Province won’t ‘attempt the impossible’ by moving to a higher-cost energy regime that would cripple its industry and agriculture
By Rex Murphy, National Post, May 19, 2023
In this current mad moment in Canadian politics, when the nation’s global warming synod (the high priest being the most frequent flyer in the country, Justin Trudeau) is handing out billions of dollars from an exhausted treasury to carmakers if they locate in Ontario, Moe has most sensibly held up a “hold on!” sign. Very daring, Mr. Premier.
The “hold on” refers to the ludicrously impossible goal of net-zero emissions, the “just transition” to a dead Alberta energy industry, and a full retreat from energy security and reliability in the name of applause from the IPCC, perhaps Klaus Schwab himself, certainly tower-climber Steven Guilbeault, and emphatically the two-member caucus of what remains of the fractured and spent Green Party of Canada.
Premier Moe insists “net-zero” imperatives will not govern his administration.
Digression 1. I love the term “net zero.” Because it is so inspiring. What a slogan. It must have taken teams of communications consultants, charging huge fees, to come up with a term that so captures the aspirational spirit of Canadians from East to West to North (do we have a South in this rhetorical progression?).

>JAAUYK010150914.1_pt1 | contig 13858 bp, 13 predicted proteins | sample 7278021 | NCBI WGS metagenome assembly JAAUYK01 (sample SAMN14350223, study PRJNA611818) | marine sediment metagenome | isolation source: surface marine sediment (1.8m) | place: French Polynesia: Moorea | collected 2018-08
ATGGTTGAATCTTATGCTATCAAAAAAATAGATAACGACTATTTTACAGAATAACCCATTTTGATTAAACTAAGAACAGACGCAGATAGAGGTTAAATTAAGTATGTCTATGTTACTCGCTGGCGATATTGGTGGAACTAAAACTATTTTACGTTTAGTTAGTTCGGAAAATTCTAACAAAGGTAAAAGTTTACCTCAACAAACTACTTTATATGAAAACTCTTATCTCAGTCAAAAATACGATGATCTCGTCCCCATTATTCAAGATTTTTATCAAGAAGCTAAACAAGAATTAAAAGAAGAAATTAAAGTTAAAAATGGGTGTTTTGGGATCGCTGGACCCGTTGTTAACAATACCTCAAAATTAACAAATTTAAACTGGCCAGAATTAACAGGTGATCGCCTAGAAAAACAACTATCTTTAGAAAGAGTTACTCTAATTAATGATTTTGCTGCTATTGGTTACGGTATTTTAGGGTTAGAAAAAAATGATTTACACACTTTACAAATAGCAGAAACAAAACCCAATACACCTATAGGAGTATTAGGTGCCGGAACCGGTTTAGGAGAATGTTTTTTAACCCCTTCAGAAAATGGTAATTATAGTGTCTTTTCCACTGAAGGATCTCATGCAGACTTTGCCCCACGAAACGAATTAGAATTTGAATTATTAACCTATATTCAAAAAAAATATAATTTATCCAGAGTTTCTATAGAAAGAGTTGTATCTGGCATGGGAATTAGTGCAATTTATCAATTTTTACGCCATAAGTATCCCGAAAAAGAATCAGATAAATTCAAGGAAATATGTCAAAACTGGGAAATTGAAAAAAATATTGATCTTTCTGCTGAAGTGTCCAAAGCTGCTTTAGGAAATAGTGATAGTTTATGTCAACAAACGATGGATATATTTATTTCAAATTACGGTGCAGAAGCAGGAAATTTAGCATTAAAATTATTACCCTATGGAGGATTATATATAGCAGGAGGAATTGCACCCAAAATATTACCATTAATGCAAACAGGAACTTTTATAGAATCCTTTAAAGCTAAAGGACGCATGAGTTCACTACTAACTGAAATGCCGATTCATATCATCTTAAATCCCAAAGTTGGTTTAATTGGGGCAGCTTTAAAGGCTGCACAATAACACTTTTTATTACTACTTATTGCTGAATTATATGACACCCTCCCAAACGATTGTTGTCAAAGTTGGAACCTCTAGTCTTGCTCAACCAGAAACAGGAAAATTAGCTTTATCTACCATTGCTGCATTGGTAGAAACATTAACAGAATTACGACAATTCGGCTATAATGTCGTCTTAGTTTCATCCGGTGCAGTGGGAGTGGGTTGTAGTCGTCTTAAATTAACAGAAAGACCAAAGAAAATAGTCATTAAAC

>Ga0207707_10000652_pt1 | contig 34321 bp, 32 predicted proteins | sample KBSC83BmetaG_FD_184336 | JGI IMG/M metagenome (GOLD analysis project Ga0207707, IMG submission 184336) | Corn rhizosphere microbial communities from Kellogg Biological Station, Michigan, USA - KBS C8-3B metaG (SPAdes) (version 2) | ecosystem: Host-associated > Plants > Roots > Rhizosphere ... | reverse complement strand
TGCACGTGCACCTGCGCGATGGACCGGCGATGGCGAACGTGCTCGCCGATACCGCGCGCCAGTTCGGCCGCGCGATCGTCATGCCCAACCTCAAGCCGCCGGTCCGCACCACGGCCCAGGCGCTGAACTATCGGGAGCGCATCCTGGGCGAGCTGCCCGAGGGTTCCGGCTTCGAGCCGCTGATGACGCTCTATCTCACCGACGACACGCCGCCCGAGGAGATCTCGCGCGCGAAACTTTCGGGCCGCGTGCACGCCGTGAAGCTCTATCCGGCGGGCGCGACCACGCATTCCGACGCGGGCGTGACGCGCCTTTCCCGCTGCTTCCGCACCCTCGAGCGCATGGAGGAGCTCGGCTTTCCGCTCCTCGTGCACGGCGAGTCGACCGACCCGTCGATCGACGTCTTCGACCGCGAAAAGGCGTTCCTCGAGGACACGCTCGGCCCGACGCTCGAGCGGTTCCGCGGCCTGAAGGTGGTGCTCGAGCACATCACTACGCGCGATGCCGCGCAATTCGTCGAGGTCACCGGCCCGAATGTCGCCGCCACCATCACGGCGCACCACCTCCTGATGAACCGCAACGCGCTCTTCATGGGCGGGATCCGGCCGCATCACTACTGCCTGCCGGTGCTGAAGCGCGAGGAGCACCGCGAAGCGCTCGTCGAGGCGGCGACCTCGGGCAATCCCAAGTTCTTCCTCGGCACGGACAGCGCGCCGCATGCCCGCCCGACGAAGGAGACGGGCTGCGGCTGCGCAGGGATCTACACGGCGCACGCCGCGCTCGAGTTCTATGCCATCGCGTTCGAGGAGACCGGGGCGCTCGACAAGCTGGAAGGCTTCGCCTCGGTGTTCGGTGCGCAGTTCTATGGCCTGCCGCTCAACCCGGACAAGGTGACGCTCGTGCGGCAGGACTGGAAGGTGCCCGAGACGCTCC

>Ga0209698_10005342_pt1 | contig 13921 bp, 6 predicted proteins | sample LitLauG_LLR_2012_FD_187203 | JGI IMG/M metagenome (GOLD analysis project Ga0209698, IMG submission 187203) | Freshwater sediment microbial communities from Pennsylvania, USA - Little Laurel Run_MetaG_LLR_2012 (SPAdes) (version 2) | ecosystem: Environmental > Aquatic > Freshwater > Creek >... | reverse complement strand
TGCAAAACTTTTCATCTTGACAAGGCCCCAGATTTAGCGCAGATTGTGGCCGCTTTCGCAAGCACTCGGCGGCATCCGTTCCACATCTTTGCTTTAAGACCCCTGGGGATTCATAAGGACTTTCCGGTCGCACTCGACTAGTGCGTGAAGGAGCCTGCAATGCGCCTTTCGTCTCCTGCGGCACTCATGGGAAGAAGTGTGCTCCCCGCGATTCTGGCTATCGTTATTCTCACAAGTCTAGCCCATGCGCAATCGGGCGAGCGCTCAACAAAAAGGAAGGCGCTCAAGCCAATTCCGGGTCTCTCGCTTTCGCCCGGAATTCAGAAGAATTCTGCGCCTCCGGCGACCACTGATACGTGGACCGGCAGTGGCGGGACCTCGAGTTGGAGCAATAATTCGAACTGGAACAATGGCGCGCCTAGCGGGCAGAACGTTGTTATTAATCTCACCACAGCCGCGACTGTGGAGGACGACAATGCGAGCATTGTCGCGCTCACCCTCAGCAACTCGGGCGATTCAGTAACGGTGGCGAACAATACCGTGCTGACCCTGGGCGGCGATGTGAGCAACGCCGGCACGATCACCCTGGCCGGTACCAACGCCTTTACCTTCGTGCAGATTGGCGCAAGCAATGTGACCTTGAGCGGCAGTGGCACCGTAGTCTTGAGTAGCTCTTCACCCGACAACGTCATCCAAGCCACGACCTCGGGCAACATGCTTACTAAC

“Let’s lead the charge to zero.” There’s a slogan that will renew Canadian patriotism. That will rouse the populace. For what does it really mean? Just this. Let us splay our chief and most necessary industry. Let us antagonize the western provinces. Let us retreat from the security of energy we have and dive blindfolded into the speculative (and madly subsidized by public money from a federal government already saturated with debt and deficit) “green” future. (End of Digression 1)
Courage needed to oppose woke fantasy
Premier Moe has the impertinence to reject this hallowed fantasy of the greenologists. In the current woke frenzy, to stand aside from certain brands of madness takes (what it should not require in a sane world) some considerable courage.
Here is Moe’s admirably forthright response to the forced dream and embraced folly of net zero, specifically the Trudeau government’s dictum that electrical grids be net zero by 2035:
“I want to be very clear about this. In Saskatchewan, we will not attempt the impossible when it comes to power production in our province. We will not risk plunging our homes, our schools, our hospitals, our special-care homes, our businesses into the cold and darkness because of the ideological whims of others. We will not increase power costs for our businesses and for our families to the point they become completely unaffordable. If we were to do that, we wouldn’t grow anything in Saskatchewan. We wouldn’t move anything. We wouldn’t go anywhere. And we’d get awful cold in a hurry. Saskatchewan must have affordable and reliable electricity available on demand.”